Merry Christmas or Happy Holidays? If we talk about Christmas, do we need to talk about Hanukkah and Kwanzaa? Do we play Scrooge and avoid the holidays altogether? These are the questions brands ask themselves every year as they try to determine how and where to position themselves during the holiday season, especially on social media where customers and followers are quick to judge and never afraid to call out a brand they feel is doing it wrong.

But don’t fear! We’ve gathered the go-to’s your brand needs to stay authentic and relevant this holiday season and beyond.

1. Stay True to Your Brand

Most brands have established brand guidelines to provide consistency for all branded materials. This tells you which colors, fonts, and logos to use, as well as where and when to use them. Over the past several years, companies have seen the importance in better establishing a brand identity – depicting how brands should look, feel, and sound on their extended channels to provide a consistent experience for their customers. For example, an email subscriber clicking from an email to social media should see consistencies from one location to the next, offering confirmation that the subscriber is still within the brand’s entities. Brand identity also carves out the “who we are” aspect of a brand’s personality, identifying what’s most important.

Perhaps there’s no better example of a brand that has stayed true to its guidelines (and stuck to it while under fire) during the holidays than Starbucks and its #CupGate2015. When Christian customers were outraged that the annual red cup came out and was just that (red), Starbucks responded:

“In the past, we have told stories with our holiday cups designs,” Jeffrey Fields, Starbucks vice president of Design & Content, said in a statement. “This year we wanted to usher in the holidays with a purity of design that welcomes all of our stories.”

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The best part about the response was that Starbucks didn’t apologize for who it is. Starbucks has always been an inclusive brand, and its cups have never had blatantly Christmas designs on them.

However, for companies like Hobby Lobby and Chick-Fil-A, which are open about their Christian values, the message is about Christmas without hesitation, because that message aligns with their brand identities.

2. Know Your Audience and Tailor Your Message to Them

The fourth quarter of the fiscal year is undoubtedly the most important time for retail, as well as many food and beverage brands. When facing the question of where you can and can’t insert yourself, you should be considering your audience. After all, that’s who you’re talking to, and who will react to your message. DEG client UMB Bank did just that last holiday season and tailored its content based on the idea that, “If we talk about Christmas, we need to talk about Hanukkah,” because its customer base has a strong Jewish population.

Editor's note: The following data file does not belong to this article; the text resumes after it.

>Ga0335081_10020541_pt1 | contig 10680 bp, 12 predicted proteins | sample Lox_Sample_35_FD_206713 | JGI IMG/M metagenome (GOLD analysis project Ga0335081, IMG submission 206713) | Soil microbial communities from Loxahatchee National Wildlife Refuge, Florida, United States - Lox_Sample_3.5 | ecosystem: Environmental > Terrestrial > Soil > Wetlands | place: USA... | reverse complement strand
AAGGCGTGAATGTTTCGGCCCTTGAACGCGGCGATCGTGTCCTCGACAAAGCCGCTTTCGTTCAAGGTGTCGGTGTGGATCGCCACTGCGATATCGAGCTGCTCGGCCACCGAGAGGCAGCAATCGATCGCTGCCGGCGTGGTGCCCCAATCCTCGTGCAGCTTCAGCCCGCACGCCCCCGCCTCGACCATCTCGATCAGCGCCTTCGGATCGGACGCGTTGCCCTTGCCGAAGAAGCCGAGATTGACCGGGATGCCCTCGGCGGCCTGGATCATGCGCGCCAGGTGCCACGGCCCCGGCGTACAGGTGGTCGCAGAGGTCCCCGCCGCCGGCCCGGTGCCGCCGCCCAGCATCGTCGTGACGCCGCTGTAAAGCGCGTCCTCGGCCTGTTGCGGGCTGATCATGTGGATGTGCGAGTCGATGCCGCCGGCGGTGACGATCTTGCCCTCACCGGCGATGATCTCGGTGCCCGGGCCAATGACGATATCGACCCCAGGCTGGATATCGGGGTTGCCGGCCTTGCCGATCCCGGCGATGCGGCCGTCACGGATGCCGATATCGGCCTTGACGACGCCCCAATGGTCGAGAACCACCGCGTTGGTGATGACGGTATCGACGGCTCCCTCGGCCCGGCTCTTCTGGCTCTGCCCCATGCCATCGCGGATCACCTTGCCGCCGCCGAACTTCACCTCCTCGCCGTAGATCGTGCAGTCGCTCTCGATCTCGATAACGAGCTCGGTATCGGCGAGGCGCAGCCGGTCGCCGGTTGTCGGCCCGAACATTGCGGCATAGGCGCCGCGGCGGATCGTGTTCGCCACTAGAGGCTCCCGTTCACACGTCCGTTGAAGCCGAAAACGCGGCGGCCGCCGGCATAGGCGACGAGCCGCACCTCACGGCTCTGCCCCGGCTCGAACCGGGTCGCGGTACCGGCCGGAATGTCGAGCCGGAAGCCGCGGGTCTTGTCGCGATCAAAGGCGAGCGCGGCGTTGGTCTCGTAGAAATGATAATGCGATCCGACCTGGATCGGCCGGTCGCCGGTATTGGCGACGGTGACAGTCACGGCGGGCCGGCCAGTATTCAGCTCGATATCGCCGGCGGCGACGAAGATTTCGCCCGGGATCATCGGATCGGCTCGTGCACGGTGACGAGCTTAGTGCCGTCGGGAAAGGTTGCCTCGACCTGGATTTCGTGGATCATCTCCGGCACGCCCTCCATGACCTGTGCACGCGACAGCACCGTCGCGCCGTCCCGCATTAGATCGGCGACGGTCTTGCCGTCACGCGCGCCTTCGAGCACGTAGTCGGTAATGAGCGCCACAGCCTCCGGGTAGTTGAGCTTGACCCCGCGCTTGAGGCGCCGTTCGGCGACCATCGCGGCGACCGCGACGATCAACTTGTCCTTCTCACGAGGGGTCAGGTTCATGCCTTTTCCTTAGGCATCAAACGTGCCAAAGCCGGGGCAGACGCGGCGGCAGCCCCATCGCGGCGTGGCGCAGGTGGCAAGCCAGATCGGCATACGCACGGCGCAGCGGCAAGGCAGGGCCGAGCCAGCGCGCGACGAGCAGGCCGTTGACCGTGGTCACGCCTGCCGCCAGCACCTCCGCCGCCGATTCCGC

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3. Maintain Consistency  

Once you find the holiday messaging, tactics, and execution that fits your brand, the best thing you can do is stick to the strategy. Of course, each year you should go back to the table and think of new ways to make that story come to life while maintaining the consistency of your message. The brand who does this so well that it’s basically become a tradition is Coca-Cola.

Coca-Cola introduced its “Share a Coke” campaign in 2013 and continues to find relevant ways to reinvent the concept that makes it seasonally relevant. For instance, in this micro-video Coke imagines using its customizable Share-a-Coke bottles as place cards for Thanksgiving dinner:

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When it comes to celebrating Christmas, customers know to expect two things from Coca-Cola: Santa Claus and polar bears. For years, Coke has been featuring both so consistently, they have become synonymous with the brand. There’s a Twitter account dedicated to spotting the Coca-Cola Christmas Truck with more than 54K followers. The Santa cans have become a tradition that people expect every year, which is why when Coca-Cola strayed from this and featured its beloved polar bears instead, the campaign backfired.

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In one of the two of the earliest ads featuring polar bears, we also get a glimpse of Santa Claus, who seemingly introduces the bear to the classic soda.

Which tip is most applicable to your brand? Share with us in the comments below!

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